The ACT Brumbies concede a major overhaul is needed, but chief executive Phil Thomson has questioned whether Rugby Australia has the right people to make the changes required to revive the game.
Rugby Australia's centralisation push has hit major hurdles since it first announced its intentions to align high performance and commercial operations of all Super Rugby franchises.
Details, however, have been limited and the Brumbies and Queensland have led the push against the proposal after being asked to cede control of their businesses.
Tension has been running high between the Brumbies and the governing body for the past two months, but negotiations are expected to ramp up when all Rugby Australia officials return from the World Cup next week.
Thomson took a swing at Rugby Australia just days after engaging lawyers to give the governing body a notice of dispute and flag potential legal action if it was to try to terminate the Brumbies' licence.
Thomson revealed the Brumbies had put a centralisation proposal to Rugby Australia but the franchise did not get any feedback.
The vacuum of information and lack of a formal proposal other than a one-page document presented by Phil Waugh has created concerns and an element of doubt about the process.
"Something definitely has to change. Rugby Australia keep saying that, but they do not have any detail around what that change looks like other than taking control so they can make change," Thomson said.
"We need to make sure we have a high-performance plan agreed to so we can all move in the right direction. To do that, you need the right people in place at Rugby Australia with the right skill and capacity to bring people together.
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"Those people don't currently exist at Rugby Australia. That has to be a priority. Then we can work together to make sure we're all accountable.
"We need one unity of purpose for everyone. We don't have that at the moment because there's no direction at all."
The end of the World Cup will accelerate the centralisation push, but bridges will need to be mended for the Brumbies and Queensland to come to any agreement with Rugby Australia.
Rugby Australia is also dealing with the fallout of the Wallabies' poor World Cup campaign, and the constant speculation about Eddie Jones' future as coach.
All franchise have agreed to high performance alignment - including central contracting, centralised staff, centralised coaching and other elements - despite chaos in the Wallabies ranks.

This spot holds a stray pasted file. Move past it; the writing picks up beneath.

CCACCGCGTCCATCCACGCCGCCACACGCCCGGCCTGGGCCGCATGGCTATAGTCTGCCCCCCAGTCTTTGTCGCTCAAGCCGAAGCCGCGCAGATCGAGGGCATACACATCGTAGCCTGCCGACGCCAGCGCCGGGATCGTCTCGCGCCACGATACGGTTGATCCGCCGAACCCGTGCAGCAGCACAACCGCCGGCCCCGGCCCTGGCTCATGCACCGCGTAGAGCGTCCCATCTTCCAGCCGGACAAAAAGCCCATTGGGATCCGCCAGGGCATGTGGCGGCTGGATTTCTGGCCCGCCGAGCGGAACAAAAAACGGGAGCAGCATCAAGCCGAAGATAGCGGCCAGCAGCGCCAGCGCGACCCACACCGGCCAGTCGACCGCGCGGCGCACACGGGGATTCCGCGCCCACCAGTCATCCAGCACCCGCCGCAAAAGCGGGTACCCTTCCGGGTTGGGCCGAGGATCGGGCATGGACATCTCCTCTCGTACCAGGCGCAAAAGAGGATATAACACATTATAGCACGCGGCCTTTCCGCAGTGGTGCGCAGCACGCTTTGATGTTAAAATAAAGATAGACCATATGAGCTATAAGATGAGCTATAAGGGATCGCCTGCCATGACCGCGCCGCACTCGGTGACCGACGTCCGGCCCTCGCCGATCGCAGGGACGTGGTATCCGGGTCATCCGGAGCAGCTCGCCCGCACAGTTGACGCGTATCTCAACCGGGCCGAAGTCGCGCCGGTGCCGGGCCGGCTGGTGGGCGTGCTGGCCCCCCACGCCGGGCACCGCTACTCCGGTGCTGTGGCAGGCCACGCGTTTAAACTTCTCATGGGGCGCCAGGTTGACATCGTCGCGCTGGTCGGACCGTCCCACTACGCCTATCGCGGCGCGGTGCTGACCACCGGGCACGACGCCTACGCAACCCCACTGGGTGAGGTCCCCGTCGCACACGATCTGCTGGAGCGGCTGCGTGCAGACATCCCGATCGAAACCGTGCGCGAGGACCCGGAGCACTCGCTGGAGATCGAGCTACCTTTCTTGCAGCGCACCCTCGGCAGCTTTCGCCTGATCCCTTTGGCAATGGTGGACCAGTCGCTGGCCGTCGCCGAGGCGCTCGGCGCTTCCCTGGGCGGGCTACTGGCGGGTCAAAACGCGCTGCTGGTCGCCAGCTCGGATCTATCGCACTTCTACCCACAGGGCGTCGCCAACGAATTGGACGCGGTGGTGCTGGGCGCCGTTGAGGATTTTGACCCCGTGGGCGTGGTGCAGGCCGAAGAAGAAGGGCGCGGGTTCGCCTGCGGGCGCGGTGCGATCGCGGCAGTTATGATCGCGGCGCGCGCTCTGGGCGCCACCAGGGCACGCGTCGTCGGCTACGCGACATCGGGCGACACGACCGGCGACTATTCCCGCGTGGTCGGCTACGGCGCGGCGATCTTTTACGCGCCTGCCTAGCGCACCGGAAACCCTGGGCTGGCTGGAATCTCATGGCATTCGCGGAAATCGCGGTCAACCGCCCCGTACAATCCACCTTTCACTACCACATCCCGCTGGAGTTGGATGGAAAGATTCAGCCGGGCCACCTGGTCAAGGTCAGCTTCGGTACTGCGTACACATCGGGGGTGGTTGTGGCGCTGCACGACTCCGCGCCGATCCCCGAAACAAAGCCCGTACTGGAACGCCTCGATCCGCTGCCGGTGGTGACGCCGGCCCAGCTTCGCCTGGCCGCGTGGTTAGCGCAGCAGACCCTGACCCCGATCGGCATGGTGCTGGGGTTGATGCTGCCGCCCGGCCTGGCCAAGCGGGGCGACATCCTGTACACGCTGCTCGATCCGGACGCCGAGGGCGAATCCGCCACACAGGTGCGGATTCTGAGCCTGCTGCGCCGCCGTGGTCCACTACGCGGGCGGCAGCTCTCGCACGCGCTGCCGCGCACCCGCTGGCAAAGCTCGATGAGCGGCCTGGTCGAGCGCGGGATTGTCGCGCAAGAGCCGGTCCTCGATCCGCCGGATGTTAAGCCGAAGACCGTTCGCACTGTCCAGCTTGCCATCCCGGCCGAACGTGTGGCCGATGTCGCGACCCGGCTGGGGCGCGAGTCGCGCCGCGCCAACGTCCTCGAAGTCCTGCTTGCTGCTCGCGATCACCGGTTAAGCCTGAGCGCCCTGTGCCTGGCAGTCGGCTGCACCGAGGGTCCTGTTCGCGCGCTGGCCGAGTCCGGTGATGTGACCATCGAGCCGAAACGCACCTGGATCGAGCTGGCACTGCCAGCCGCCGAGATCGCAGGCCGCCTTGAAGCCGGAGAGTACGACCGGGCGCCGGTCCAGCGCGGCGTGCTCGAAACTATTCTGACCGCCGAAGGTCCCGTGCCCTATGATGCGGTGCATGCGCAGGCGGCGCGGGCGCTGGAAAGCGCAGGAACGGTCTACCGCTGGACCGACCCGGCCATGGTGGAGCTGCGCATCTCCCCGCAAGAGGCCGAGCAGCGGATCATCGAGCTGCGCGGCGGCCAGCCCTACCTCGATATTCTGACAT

For example, Rugby Australia already has 37 contracted players spread around Super Rugby teams. Less than 20 of those players were picked in the World Cup squad.
Franchises also agreed to a resting policy this year, sacrificing Super Rugby ambitions for the greater good of the Wallabies.
But centralising high performance structures won't fix the under-performing commercial side of rugby, with all but one team facing financial pressure and Rugby Australia seeking a loan to help it survive through to the British and Irish Lions series in 2025.
Despite the widening gap in philosophies, Rugby Australia and the Brumbies still hope they can find some level of agreement before the end of the year to ensure the off-field war ends before the 2024 season begins.
"It's not ideal, but we're not going to stop fighting [for our future]," Thomson said.
"We have an experienced Super Rugby department who are preparing the team for next year and so are other areas of the business.
"The communication around this [centralisation] is damaging for us and for rugby. The question around our solvency are distressing for staff because they're worried about the future.
"There are partners, sponsors and members - who have all been very supportive. We are solvent and we are doing our best to resolve this as soon as possible so we can all focus we deliver a Super Rugby season and rugby can move forward.
"We are fighting for the Brumbies to continue as they have for the last 27 years and for the game to grow."
One centralised model being floated includes keeping all Brumbies operations based in Canberra under a national approach that is run locally.
Community rugby would be split off and run by the ACT and Southern NSW Rugby Union, while a separate Brumbies entity would be created and overseen by Rugby Australia.
Rugby Australia has eased its stance on taking control of individual intellectual property rights - a key sticking point in both the ACT and Queensland - but there is still some concern around the detail of that arrangement.
Rugby Australia says it wants to collaborate and that it may have different centralised models to suit different franchise set ups, with some of the bigger changes unlikely to be implemented until next year.
Thomson said the Brumbies were still supportive of centralised high performance and was confident the parties could work together despite their differences.
"We believe if the teams are funded appropriately, we can survive and flourish as an organisation," Thomson said.
"We certainly won't be rolling over and we've shown that by our actions, which have been very time consuming and costly.
"We'd like to sit down and work with [Rugby Australia]. We have offered to in the past, but it hasn't been taken up.
"We have put a [centralised] proposal to Rugby Australia but they didn't address what we put in writing to them. Contracting players and staff for alignment, we have no issues and we would give ground on that. As long as the commercial side and community game remained as one in the same business."
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